The trend in research is to explore the potential nutritional components in certain food and their ability to influence certain diseases like cancer. A recent study demonstrated that Vitamin A, found in sweet potato and carrots reversed pre-breast cancer cells back to normal healthy cells.
The research was published in the International Journal of Oncology and revealed that vitamin A only impacts on the pre-cancerous cells and works in a very specific dose dependent manner.
Sandra V. Fernandez, Ph.D., Assistant Research Professor of Medical Oncology at Thomas Jefferson University, and colleagues, used a model of breast cancer progression composed of four types of cells each one representing a different stage of breast cancer: normal, pre-cancerous, cancerous and a fully aggressive model.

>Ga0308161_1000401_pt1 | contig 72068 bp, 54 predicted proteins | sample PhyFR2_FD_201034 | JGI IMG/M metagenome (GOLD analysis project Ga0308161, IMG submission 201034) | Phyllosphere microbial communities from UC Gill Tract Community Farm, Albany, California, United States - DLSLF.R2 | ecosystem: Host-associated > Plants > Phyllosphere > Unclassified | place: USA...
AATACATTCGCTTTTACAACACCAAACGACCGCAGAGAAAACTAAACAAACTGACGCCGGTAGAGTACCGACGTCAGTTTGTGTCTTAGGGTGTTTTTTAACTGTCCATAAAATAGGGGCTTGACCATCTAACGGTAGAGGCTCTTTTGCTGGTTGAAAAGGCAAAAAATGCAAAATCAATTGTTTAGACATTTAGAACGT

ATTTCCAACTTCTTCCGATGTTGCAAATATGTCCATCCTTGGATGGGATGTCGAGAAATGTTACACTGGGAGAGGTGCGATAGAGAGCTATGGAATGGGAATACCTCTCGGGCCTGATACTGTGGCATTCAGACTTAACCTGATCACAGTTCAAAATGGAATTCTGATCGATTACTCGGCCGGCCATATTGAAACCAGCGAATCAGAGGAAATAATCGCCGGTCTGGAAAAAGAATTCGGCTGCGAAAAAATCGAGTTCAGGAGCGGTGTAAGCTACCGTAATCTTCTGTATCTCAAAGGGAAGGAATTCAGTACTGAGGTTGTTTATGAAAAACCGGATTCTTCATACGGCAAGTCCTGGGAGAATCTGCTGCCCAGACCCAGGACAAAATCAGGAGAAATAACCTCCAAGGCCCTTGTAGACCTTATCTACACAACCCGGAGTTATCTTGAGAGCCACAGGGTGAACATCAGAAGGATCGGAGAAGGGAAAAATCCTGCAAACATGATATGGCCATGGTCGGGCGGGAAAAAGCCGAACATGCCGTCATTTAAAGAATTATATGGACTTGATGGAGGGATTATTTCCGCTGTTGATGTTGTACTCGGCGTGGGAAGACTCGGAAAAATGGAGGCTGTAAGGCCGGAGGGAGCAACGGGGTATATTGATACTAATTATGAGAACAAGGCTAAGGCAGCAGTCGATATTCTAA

The four breast cell types were exposed to different concentration of vitamin a and determined the strongest efect in pre-cancerous cells. Vitamin A is converted into retinoic acid by the body. The pre-cancerous cells not only normalized their cell appearance but also changed their genetic signature back to normal.
Dr. Fernandez’s pre-cancerous were influenced by 443 genes that were either up or downregulated on their way to becoming cancerous. All of these genes returned to normal levels after treatment with retinoic acid. “It looks like retinoic acid exerts effects on cancer cells in part via the modulation of the epigenome,” says Fernandez.
“We were able to see this effect of retinoic acid because we were looking at four distinct stages of breast cancer,” said Dr. Fernandez. “It will be interesting to see if these results can be applied to patients.”
Maria Arisi, Rebecca Starker, Sankar Addya, Yong Huang, Sandra Fernandez. All trans-retinoic acid (ATRA) induces re-differentiation of early transformed breast epithelial cells. International Journal of Oncology, 2014; DOI: 10.3892/ijo.2014.2354